Beginning on January 1, several new provisions of the Affordable Care Act go into effect. Insurers have been working feverishly on IT system updates, benefit form changes and other administrative changes.
These changes include new medical loss ratio rules, developed by the NAIC, requiring insurers to track how premium dollars. Several changes go into effect related to benefit upgrades; particularly for Medicare recipients.
“These benefits (described below) are important new building blocks of the new health law that will ultimately help ensure that more Americans have greater access to affordable, high-quality care,” said DeAnn Friedholm, director of Consumers Union’s health reform campaign.
Starting January 1, the Affordable Care Act will require:
- More Premium Dollars Going to Medical Care: If you are covered by an individual or small group policy, your insurer must spend 80 percent of the premiums it collects on medical care or activities that improve the quality of care. For those covered by large group policies, insurers must spend an even higher amount -- 85 percent. Beginning in 2012, insurers who fail to meet this “medical loss ratio” must provide policyholders with a rebate instead of pocketing those excessive premiums.
- New Medicare Preventive Health Benefits:If you are covered by Medicare, you can get an annual wellness visit and a personalized prevention plan at no cost. Medicare beneficiaries will also be able to get immunizations and screenings for cancer and diabetes without co-pays.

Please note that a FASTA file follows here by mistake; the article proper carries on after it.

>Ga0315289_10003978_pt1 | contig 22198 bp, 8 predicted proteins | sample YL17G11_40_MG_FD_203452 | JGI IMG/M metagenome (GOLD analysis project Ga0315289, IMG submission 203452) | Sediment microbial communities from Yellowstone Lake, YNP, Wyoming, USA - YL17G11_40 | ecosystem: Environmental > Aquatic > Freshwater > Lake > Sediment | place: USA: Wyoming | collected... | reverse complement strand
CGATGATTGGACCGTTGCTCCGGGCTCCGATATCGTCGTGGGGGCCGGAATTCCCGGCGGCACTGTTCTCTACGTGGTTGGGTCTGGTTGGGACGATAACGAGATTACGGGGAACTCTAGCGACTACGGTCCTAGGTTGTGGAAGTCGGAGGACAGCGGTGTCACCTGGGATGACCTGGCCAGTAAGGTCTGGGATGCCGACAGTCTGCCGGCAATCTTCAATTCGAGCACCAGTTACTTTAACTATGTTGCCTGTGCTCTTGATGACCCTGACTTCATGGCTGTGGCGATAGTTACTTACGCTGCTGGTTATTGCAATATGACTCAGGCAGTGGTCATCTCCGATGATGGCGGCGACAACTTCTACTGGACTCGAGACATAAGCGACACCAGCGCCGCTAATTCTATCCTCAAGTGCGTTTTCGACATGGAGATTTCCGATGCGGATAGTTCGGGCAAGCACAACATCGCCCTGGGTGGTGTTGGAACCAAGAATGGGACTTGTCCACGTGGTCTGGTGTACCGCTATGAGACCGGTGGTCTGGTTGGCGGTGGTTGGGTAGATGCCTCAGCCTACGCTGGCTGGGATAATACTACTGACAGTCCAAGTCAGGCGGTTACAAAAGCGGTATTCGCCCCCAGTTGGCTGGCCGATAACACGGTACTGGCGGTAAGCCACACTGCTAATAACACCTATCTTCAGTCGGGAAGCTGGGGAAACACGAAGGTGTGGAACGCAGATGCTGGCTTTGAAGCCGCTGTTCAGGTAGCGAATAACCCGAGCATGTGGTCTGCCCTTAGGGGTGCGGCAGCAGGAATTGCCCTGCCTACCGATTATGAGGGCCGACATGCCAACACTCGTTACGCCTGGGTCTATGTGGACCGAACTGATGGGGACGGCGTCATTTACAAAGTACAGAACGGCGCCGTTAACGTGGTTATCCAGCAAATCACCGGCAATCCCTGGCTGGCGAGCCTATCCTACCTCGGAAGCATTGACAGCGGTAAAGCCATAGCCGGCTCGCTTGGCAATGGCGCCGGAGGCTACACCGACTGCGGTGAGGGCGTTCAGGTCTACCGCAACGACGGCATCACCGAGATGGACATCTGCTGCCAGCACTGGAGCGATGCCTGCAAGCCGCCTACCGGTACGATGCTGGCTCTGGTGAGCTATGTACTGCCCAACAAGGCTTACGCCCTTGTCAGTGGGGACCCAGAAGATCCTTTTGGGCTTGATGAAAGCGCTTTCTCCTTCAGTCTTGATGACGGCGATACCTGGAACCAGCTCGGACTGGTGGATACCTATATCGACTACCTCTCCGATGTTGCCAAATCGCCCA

- Drug Discounts for Medicare Recipients: If you have Medicare prescription drug coverage (Part D), you will be eligible for a 50 percent discount on brand-name drugs and a 7 percent discount on generic drugs if you have a coverage gap (also know as the “donut hole”). These discounts will increase each year until the donut hole is completely eliminated by 2020.
- Increased Funding for Community Health Centers: If you rely on Community Health Centers for free or low cost care, you’ll benefit from new federal funding to support these centers.
- Hospitals Must Report Certain Patient Infections: Hospitals will now have to track and report to the Centers for Disease Control and Prevention's National Healthcare Safety Network when patients get central line associated bloodstream infections (CLABSIs) in intensive care units. HHS plans to issue a public report on hospital-specific CLABSI infection rates later in the year. By requiring public reporting of infection rates, HHS aims to help patients learn more about their hospital’s infection control track record and put pressure on hospitals to improve their care.
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